Something I never considered when it comes to acoustics [Archive] - Audio & Video Forums


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Sir Terrence the Terrible
04-22-2013, 03:31 PM
I have always been a HT enthusiast that has taken room acoustics as a number one issue for getting good sound. All of my rooms whether professional or personal get high resolution analysis via the SIM3 analyzing system(the best room and speaker analyzer in the business), and we make acoustical decisions and adjustments from there.

Since I have been spending a lot more time at my Northern California house, I have gotten around to doing some real work on my multi channel music system, and dedicated HT there - something I have neglected for over a year. Since the HT room and system is not quite finished(subs are being built, and projector has yet to be installed), I just wanted to get the best sound I could from the 7.0 system currently in the room.

The music room is basically a done deal, but I will probably be painting it in the near future, it needs a interior decorator treatment for sure. Since this room is finished, I wanted to focus my findings on this room in particular, because this lesson will apply to the HT room as well.

My multichannel music room consists of 7 custom made mini-monitors(They are patterned after the BBC LS3/5A, but sound as good or better than the Harbeth P3esr speakers), a 15" HPS sub, a 58" Panasonic 3Dpro plasma panel, a very powerful Sony pre-amp amp combo(no video processing but extremely transparent pass through path, no sound decoding except direct DSD stream, others are done at the Bluray player, and an exceptionally powerful high quality amp section at 140watts per channel 20-20khz, 8 ohms, all channels driven). The sources are XA-2 HD DVD player and a Sony BDP-S790 3D Bluray player. I also use my stand alone Audyssey bass and main speaker auto EQ moved from my reference system when I got the new more powerful pro module cards installed in my reference processor. The room is 13x17x10, so when you get the panel, equipment, and loudspeakers in the room, it quite small and intimate.

In this room I brought in my SIM3 system and connected it to the Audyssey stand alones so it can transmit the data needed for correction directly to them. I did 16 measurements in the room to get a good idea where to place the listening seat which consists of a leather(here is the key) loveseat that seats two. Since my speakers are placed in a circle around the listening seat (30 degrees for the L/R mains, 90 degrees L/R sides, and 150 degrees for the L/R rear speakers) measurements showed it was the perfect place in the room based on getting the flattest uncorrected measurement. I placed the sub in the right corner, and that didn't turn out so well in this room. The perfect place ended up being in the center of the front wall where the television was. We have a problem. I ended up bringing in a television stand and placing the sub on it, and the television on top of that. Thanks to the height of the television stand(and its ability to stand a lot of weight) and the sub, the bottom of the screen ended up at the perfect height. Problem solved. Now we get to the real issue.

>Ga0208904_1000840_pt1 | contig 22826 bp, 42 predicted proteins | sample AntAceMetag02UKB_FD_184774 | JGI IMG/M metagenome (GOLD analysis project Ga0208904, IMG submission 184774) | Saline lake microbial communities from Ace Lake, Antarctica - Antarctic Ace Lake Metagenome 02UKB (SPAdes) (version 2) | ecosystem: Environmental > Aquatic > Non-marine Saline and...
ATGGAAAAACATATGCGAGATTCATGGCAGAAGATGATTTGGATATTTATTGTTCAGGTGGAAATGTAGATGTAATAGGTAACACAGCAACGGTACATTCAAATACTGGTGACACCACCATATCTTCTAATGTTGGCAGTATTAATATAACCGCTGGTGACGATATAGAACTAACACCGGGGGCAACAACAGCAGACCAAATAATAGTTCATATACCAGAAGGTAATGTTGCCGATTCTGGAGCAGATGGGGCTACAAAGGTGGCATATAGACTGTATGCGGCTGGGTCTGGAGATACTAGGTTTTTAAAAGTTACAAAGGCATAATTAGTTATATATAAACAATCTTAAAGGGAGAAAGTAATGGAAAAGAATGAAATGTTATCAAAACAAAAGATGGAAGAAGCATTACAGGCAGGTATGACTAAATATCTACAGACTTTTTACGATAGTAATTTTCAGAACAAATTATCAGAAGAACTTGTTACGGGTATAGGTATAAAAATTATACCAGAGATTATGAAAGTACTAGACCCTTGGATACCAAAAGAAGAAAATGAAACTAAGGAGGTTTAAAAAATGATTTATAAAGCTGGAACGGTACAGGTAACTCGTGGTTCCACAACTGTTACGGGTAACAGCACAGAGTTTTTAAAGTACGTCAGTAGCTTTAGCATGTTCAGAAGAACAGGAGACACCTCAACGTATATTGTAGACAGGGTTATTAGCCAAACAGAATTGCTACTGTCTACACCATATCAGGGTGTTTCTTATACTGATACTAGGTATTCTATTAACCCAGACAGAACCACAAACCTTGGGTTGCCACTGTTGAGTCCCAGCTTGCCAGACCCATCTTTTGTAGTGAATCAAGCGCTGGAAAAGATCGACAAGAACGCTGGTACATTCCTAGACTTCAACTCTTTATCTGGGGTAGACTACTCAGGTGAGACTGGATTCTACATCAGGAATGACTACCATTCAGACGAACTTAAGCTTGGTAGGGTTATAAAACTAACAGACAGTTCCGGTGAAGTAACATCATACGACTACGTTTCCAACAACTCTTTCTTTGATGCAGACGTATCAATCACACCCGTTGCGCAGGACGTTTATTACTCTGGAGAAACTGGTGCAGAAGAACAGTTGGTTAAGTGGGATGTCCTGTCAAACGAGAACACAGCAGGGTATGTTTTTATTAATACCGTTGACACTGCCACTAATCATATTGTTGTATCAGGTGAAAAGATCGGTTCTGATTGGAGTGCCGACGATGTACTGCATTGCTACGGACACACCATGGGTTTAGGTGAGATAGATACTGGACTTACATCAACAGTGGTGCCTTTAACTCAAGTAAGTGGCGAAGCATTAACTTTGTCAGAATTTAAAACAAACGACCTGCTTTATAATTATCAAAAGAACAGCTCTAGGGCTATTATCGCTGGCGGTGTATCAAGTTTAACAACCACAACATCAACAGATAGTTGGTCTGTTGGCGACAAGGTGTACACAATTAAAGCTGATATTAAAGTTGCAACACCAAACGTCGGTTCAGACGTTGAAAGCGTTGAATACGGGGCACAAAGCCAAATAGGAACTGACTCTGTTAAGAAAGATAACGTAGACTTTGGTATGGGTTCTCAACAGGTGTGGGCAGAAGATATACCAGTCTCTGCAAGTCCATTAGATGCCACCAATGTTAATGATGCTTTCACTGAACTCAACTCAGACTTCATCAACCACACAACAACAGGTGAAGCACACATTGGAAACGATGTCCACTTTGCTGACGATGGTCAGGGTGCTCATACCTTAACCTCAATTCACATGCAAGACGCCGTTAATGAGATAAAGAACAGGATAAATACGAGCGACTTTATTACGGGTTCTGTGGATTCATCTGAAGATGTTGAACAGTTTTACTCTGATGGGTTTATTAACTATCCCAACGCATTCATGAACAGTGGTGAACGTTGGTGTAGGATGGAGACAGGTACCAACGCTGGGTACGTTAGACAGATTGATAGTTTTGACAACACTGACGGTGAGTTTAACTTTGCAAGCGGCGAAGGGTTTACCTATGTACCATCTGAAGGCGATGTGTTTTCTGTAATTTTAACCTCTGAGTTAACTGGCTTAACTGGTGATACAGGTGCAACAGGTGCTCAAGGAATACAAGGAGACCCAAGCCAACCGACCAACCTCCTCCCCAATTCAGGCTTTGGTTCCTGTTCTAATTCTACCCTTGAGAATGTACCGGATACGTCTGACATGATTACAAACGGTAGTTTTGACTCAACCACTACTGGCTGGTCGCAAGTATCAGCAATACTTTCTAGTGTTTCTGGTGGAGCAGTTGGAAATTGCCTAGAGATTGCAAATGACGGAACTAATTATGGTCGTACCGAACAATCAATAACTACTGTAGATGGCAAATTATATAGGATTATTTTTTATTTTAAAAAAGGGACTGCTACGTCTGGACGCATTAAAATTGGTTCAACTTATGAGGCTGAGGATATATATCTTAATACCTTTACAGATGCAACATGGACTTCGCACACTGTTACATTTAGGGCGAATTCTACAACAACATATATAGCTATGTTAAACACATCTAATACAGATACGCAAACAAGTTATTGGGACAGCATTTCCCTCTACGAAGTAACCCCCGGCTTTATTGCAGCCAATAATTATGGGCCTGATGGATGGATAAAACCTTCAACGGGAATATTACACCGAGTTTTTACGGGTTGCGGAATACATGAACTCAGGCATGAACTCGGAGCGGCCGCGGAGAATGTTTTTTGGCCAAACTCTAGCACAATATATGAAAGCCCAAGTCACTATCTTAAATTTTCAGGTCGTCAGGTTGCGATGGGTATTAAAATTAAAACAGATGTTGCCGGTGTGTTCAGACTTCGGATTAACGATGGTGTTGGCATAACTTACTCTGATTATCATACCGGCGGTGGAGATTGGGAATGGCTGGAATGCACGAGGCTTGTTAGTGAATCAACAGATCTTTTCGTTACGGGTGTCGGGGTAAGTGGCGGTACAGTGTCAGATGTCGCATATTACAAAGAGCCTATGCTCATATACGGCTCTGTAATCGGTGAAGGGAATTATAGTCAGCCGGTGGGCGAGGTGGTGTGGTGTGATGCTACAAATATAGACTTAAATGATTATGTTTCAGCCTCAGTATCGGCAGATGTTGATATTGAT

Once I got the final analysis and and the system tranferred that information to Audyssey for correction, I sat down to listen to the results. At first I didn't like it, so I went back to look at the original pre-corrected measurements. It showed multiple early dense reflections in the mid to high frequencies not from the walls, but from around the listening area. It never occurred to me that my leather loveseat was creating reflections that not only affected the measurements and its correction, but what I heard afterwards. If you have a cloth covered listening seat you probably don't have this problem. My answer to this was to get my favorite wool blanket and cover the seat. MAN, what an improvement! I re-ran Audyssey and the sound improvement was pretty darn dramatic. I now have that acoustic bubble I so love about multichannel. No sonic holes, big soundfield, and specific effects placed very clearly in specific places in the soundfield. Dialog sounds very natural and clean, and boy does this system play loud in this room!

I posted this long winded diatribe to note that you will run into a lot of problems when trying to correctly set up your HT, entertainment room, or living room for that matter. While I expect some issues to crop up, I never expected a leather loveseat to be any problem.

If you have any reflective surfaces(which includes the listening seat itself) around your listening position, it is best to move them or you will be hearing spurious reflections along with your great audio.